Students, like all human beings, are inherently active and curious. The desire to learn something new, to explore and discover, is intrinsic to the nature of us all. Still, those of us who have been working in the field of teaching for a longer period of time have more than once witnessed students who seem to be completely disinterested from day one, or who lose interest during the course.
There are many theories of what motivates people, but in in our work here at Nesna University College with Project Getting Involved the work on intrinsic motivation and self-determination by Deci and Ryan  was central.
Self-determination theory is an approach to human motivation and personality that investigates the basis for people’s self-motivation and personality integration (Ryan & Deci, .
Motivation was also an important factor for Jewett and Kling : “Our objective, then, is to design a course – select topics, materials, and activities – which will develop the students’ internal motivation toward the course. At the minimum, we want to reach them in a way that will resonate with their own interests. At best, we want each student to have a sense of discovery – to find a new and exciting way of understanding computerization in their personal and professional lives.” Jewett and Kling’s focus on internal and external motivation corresponds with Deci and Ryan’s work on intrinsic motivation and self-determination (Deci & Ryan, ; Ryan & Deci, ).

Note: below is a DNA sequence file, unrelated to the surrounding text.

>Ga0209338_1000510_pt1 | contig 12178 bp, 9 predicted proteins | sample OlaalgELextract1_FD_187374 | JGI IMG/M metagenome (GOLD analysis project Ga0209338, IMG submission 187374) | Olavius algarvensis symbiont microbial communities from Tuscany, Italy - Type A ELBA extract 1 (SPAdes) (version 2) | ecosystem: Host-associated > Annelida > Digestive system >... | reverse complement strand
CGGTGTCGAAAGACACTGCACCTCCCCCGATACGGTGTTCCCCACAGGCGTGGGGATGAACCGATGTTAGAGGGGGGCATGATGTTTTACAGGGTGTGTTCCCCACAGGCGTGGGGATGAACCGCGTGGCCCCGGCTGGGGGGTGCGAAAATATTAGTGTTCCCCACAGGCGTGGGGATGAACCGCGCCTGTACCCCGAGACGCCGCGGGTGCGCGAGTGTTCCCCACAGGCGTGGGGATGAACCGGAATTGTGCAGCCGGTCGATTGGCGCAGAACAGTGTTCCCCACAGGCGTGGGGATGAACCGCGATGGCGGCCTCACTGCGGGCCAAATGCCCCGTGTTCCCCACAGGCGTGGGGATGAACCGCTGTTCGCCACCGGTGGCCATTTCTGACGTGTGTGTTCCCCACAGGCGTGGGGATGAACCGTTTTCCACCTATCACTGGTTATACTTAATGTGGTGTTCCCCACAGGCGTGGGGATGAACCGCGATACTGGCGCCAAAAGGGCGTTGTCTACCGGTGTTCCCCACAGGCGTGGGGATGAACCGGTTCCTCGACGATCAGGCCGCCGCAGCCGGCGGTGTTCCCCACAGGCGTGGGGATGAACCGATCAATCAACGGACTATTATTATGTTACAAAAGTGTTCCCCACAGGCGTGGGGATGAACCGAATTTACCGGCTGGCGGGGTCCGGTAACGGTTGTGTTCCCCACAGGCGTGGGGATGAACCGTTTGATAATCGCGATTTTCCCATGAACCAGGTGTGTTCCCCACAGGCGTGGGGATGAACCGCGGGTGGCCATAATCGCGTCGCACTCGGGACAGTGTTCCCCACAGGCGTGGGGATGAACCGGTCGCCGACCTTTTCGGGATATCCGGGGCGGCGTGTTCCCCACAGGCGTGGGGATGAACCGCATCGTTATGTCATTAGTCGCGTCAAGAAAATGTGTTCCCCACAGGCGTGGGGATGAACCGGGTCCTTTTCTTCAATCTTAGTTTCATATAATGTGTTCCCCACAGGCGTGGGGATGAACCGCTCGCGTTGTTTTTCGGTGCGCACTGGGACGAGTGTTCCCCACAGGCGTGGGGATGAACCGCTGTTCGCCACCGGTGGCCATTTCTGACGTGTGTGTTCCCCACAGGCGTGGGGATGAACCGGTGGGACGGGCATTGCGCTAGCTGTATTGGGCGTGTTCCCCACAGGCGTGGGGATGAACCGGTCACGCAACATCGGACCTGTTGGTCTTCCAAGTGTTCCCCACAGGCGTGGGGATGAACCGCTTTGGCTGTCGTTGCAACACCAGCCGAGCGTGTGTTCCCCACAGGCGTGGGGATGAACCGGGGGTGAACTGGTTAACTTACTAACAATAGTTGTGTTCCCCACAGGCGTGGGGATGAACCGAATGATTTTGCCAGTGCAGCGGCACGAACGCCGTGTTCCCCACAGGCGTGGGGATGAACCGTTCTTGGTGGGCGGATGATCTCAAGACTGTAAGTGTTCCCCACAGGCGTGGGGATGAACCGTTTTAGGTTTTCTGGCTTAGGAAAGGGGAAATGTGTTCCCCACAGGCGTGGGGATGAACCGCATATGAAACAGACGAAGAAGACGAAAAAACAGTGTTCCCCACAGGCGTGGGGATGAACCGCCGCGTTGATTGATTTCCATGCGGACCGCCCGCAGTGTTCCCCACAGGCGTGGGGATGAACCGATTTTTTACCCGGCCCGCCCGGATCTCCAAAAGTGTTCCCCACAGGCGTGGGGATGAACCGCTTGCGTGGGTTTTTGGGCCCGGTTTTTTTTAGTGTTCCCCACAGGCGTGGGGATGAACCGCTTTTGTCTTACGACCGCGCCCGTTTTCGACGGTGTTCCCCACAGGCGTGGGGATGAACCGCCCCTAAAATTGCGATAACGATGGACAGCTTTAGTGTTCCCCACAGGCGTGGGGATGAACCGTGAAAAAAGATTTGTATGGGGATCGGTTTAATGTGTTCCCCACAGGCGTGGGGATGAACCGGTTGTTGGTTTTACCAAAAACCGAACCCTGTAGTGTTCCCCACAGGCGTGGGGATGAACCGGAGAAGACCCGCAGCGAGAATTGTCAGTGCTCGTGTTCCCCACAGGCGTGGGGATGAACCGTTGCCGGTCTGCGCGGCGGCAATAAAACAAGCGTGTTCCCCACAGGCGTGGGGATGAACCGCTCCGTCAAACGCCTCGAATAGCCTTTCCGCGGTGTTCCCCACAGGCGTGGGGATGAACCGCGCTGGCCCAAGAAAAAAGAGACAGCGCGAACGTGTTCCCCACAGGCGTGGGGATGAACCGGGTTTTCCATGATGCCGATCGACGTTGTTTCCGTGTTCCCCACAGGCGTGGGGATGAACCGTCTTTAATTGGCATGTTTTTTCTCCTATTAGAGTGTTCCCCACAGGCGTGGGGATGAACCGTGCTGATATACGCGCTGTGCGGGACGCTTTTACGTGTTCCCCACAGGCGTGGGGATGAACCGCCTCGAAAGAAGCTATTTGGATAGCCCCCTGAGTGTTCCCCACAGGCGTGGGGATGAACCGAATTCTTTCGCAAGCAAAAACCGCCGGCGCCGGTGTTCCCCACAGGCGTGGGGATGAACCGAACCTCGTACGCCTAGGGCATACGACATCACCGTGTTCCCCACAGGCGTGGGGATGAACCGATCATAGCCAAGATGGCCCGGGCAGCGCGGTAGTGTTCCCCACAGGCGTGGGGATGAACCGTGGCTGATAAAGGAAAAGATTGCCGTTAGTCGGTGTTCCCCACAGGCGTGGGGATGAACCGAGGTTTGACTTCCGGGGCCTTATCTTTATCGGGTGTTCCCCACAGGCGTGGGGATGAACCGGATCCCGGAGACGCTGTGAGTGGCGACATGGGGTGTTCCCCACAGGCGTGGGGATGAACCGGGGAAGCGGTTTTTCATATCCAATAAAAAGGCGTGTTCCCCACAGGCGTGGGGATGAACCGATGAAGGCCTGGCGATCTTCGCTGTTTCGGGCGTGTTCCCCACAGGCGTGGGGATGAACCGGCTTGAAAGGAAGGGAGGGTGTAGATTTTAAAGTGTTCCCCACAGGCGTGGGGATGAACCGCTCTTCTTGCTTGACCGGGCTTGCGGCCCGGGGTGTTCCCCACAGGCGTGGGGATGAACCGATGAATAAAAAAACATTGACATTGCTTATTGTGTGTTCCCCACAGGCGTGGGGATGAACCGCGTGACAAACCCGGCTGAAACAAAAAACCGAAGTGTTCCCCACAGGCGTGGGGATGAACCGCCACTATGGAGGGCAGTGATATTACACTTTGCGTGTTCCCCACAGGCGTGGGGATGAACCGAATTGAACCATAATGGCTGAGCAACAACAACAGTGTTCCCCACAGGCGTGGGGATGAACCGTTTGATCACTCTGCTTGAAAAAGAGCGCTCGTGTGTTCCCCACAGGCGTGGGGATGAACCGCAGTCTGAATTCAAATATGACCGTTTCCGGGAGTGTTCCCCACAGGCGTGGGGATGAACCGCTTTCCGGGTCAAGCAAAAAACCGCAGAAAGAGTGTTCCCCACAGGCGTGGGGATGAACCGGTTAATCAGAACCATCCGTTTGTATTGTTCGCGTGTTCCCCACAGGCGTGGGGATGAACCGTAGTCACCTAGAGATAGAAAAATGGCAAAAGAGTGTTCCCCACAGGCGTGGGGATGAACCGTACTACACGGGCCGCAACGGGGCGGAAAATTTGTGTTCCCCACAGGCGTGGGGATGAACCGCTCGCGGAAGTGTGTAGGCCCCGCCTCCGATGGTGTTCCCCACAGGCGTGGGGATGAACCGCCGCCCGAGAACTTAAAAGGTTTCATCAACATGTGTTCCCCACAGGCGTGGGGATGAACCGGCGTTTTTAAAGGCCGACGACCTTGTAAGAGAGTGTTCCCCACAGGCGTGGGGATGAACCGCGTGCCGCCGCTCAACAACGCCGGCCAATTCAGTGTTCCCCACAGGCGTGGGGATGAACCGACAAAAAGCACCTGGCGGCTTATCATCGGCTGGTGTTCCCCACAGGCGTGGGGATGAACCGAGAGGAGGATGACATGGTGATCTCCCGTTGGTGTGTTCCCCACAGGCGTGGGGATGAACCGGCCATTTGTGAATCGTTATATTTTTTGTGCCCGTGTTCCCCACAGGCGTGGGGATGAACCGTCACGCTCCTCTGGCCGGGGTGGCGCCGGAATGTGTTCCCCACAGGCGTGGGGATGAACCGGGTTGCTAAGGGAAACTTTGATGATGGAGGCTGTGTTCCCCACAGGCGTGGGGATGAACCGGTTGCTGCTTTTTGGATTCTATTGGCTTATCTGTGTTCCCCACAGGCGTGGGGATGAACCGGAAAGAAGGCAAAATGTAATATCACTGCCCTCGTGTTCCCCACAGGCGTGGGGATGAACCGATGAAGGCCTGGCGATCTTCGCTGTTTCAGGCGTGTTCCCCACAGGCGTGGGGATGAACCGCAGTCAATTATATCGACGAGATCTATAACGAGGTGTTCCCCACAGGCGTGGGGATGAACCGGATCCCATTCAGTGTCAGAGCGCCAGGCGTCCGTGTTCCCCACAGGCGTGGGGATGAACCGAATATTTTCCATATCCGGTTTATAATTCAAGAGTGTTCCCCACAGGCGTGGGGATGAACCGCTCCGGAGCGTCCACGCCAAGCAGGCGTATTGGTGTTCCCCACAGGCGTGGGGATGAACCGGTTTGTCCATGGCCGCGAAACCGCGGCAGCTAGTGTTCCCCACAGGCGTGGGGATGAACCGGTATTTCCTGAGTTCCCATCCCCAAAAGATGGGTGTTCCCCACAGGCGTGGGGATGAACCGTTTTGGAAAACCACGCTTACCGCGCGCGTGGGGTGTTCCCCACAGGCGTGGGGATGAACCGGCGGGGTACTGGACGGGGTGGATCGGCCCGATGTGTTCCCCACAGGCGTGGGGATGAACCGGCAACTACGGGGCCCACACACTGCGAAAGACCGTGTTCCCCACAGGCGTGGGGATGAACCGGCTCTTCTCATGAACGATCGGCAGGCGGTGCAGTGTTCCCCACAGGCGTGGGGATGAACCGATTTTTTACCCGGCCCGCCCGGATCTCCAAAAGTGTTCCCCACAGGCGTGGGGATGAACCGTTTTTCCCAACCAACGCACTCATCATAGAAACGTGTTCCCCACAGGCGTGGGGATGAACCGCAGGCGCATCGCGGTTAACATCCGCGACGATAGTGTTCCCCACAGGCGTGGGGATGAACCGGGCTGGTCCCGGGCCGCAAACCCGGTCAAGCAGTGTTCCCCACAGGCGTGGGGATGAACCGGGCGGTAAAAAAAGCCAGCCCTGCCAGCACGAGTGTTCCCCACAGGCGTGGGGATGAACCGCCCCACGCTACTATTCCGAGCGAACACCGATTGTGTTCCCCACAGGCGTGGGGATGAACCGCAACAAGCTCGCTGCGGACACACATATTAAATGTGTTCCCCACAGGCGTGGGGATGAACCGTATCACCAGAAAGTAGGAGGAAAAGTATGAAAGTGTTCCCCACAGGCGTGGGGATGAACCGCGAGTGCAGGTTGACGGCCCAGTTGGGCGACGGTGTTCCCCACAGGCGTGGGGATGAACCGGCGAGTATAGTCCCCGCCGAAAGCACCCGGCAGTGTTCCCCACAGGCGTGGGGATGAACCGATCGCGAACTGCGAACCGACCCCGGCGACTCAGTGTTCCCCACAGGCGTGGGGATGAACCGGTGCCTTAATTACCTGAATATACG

Many students are naturally enthusiastic about learning, but there are also some that need their instructors to inspire, challenge, and stimulate them. They want to learn, but they also want to feel that learning is meaningful for them and their situation: “Do you, as a teacher, know what meaningful knowledge is? Do you, as a teacher, know what kind of knowledge is important to me as a student? The question is difficult, but if you have no answers, why should I be your student?” (Dale, ).
Unfortunately, there is no single magical answer to these questions, but in my view we are a long way towards an answer if we are able to involve both the hearts and minds of our students.
Read more about this in my article in the Journal of the American Society for Information Science and Technology